Wednesday, July 11, 2012

Looking for two good teachers

Last Friday, was the final day of seminars for the women in the Tabitha Bible studies, and it was in the poorest part of the surrounding countryside.  You can tell by the pictures that the church was a primitive-type structure, and it was small.  And these women truly have little to nothing that they can call their own.

Before we arrived at the church, we were obligated—by African culture—to visit the public school next door.  Many of the children had never seen a white person, so we were an “event.”  They welcomed us into their truly insufficient school house, gave us chai and bread, and then presented Linda with a written request for funds to help them hire two more badly-needed teachers.  Linda said this was all pre-arranged, as the word had spread that we would be at the church next door.  Linda and her husband are constantly asked for help from many, many people—as are the other doctors/workers here at Tenwek Hospital.

Once we were able to pry ourselves away from the school children, we went next door, where the women were already filling the church and singing.  They brought in benches from the school, put them in the aisle and filled every inch of the church, so that I hardly had room to stand to speak. For the afternoon session we moved everyone outside, where they sat in the sun while I spoke.  We estimate about 350 women were there, and not one of them showed any sign of impatience or irritation at the crowded conditions, including crying babies.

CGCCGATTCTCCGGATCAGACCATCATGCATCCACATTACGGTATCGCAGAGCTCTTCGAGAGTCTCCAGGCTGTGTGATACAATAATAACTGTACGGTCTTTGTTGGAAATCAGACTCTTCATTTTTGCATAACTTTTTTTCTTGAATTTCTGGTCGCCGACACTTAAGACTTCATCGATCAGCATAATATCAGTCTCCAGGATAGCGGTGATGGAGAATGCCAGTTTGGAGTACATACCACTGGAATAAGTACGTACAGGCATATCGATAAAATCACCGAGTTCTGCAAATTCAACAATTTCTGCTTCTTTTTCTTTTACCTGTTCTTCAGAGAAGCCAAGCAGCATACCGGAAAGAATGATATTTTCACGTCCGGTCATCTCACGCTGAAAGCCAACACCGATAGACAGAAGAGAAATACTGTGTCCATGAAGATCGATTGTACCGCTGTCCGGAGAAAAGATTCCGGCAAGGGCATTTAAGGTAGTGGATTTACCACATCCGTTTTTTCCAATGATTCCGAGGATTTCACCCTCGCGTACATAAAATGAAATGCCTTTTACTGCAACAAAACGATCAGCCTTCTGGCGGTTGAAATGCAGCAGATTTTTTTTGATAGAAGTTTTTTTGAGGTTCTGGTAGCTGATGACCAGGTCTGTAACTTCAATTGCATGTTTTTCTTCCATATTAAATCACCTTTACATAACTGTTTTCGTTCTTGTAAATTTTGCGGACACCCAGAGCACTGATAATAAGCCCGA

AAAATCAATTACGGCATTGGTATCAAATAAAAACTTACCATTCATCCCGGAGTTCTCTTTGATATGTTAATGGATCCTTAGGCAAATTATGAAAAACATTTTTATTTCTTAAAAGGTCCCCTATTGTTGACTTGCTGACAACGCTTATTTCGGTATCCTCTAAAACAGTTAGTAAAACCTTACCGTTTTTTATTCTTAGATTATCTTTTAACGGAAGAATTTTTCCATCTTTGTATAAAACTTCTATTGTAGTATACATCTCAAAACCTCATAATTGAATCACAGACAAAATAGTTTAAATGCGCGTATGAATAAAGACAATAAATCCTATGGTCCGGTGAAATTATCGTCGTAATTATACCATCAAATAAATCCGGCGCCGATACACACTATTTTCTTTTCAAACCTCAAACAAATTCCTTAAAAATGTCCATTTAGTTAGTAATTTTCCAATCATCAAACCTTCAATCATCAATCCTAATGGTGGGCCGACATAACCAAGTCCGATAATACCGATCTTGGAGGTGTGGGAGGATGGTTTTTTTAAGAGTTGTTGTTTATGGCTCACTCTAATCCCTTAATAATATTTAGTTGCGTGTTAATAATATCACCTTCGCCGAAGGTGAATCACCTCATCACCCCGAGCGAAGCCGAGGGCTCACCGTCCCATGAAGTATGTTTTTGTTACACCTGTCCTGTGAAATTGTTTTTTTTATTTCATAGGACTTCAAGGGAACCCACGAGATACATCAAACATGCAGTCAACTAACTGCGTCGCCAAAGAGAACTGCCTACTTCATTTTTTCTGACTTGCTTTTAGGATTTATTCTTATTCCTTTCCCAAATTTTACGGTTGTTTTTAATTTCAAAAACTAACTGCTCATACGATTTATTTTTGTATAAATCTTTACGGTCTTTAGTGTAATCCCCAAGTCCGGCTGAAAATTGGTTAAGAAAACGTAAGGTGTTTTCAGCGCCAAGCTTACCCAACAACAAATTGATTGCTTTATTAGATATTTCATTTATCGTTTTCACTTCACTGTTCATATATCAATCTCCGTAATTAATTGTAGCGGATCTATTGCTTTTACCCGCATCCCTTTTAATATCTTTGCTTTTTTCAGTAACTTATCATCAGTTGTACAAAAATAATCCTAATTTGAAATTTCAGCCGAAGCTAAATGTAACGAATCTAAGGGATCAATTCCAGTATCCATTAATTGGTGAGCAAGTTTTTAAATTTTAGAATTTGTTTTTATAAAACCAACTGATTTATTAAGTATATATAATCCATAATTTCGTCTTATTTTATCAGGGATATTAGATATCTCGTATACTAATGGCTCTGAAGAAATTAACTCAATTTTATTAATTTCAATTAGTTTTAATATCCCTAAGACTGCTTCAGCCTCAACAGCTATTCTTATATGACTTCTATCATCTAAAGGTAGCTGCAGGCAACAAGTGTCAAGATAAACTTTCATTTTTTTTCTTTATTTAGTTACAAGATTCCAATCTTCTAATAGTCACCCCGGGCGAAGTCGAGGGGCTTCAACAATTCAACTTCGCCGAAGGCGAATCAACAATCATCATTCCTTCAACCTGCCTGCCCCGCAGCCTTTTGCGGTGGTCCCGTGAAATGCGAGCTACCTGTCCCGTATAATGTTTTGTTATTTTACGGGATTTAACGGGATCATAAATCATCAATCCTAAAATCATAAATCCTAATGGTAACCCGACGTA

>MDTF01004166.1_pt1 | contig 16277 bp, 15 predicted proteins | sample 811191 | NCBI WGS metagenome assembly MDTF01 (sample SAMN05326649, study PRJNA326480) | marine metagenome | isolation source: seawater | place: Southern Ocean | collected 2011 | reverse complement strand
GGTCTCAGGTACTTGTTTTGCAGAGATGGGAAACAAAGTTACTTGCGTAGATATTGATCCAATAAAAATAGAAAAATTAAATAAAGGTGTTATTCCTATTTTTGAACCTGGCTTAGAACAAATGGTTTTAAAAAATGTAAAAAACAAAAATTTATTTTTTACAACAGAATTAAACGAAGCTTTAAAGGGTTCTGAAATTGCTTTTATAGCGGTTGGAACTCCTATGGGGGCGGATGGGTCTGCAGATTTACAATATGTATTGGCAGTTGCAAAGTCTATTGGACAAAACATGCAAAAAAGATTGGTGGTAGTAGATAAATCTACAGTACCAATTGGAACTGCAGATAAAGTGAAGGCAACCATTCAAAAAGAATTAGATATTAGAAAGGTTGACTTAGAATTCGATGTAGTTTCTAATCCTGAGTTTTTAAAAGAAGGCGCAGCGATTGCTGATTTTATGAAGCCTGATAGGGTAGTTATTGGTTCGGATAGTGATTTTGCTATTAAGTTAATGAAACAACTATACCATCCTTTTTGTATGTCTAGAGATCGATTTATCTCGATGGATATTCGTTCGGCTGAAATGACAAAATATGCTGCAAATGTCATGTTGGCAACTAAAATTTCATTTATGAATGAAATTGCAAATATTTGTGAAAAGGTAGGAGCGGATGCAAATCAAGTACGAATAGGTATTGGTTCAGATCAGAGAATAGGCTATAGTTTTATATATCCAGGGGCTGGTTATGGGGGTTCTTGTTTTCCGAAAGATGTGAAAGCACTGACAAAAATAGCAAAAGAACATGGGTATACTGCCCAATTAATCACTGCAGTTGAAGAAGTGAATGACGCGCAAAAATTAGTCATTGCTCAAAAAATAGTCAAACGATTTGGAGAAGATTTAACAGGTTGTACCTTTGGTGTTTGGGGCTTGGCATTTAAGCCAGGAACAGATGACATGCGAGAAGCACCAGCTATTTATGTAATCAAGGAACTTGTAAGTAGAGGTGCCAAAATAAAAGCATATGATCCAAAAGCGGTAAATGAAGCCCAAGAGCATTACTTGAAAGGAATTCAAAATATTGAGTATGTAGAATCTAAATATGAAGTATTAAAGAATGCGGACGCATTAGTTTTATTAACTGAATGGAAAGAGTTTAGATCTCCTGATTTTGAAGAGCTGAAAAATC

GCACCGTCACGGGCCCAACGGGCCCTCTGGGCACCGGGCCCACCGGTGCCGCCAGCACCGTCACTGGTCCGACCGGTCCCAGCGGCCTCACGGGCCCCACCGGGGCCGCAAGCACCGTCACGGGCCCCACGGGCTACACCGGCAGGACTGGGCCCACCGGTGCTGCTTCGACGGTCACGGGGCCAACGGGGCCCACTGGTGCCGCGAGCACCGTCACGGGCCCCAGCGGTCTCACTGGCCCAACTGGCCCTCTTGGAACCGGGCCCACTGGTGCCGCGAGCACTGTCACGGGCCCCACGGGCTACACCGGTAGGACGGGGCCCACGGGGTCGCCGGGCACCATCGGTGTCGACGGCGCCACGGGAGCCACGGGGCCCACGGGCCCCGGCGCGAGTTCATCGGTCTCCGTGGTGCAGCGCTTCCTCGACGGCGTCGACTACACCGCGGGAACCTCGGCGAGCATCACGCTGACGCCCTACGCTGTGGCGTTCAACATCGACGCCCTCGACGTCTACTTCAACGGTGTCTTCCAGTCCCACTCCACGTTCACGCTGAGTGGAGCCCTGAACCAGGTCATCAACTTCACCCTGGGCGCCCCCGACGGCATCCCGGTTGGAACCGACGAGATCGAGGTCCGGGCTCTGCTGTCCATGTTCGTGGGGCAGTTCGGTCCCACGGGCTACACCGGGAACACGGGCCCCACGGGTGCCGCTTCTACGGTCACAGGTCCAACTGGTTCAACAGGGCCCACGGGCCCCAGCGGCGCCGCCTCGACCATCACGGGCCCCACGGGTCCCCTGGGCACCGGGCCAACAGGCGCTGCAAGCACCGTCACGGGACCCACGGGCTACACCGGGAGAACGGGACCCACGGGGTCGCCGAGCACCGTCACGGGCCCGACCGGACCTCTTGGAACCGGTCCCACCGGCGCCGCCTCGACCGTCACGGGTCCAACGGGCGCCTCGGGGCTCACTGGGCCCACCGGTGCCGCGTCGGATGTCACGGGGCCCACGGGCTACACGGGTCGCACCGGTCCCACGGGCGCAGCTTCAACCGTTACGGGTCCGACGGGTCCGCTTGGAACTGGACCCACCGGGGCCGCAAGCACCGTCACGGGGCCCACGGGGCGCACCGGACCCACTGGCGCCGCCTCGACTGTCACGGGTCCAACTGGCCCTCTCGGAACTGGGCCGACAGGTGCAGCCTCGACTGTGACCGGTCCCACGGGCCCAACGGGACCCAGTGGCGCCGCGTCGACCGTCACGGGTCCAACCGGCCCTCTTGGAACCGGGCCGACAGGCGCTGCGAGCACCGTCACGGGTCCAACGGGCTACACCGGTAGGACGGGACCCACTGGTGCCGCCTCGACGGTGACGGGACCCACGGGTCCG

But in the midst of what might appear to be moments of chaos, they listened intently to the message and responded with enthusiasm.
 
There is so much more I could tell you, but it will have to wait!  I go now to a seminar here on the campus of Tenwek, where I will be speaking three times.  I had hoped without a translator, but I learned last night that they want to use a translator so some women who don’t speak English can attend.  Flexibility is an absolute must here.

Thanks for your prayers.

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